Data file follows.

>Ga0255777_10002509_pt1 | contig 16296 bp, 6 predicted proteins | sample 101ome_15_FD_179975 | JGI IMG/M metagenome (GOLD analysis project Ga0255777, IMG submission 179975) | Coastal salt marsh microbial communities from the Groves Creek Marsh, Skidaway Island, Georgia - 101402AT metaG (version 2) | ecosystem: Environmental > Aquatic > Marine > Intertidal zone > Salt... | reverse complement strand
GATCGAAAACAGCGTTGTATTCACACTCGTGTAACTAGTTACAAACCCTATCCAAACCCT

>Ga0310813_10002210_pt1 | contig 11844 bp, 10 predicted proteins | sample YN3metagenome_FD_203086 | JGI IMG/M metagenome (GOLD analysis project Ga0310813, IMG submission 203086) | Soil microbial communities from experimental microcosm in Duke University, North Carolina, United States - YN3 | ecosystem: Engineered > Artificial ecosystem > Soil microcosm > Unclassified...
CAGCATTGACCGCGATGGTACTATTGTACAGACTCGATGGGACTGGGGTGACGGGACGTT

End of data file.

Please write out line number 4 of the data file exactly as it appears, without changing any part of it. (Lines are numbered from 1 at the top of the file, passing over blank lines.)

CAGCATTGACCGCGATGGTACTATTGTACAGACTCGATGGGACTGGGGTGACGGGACGTT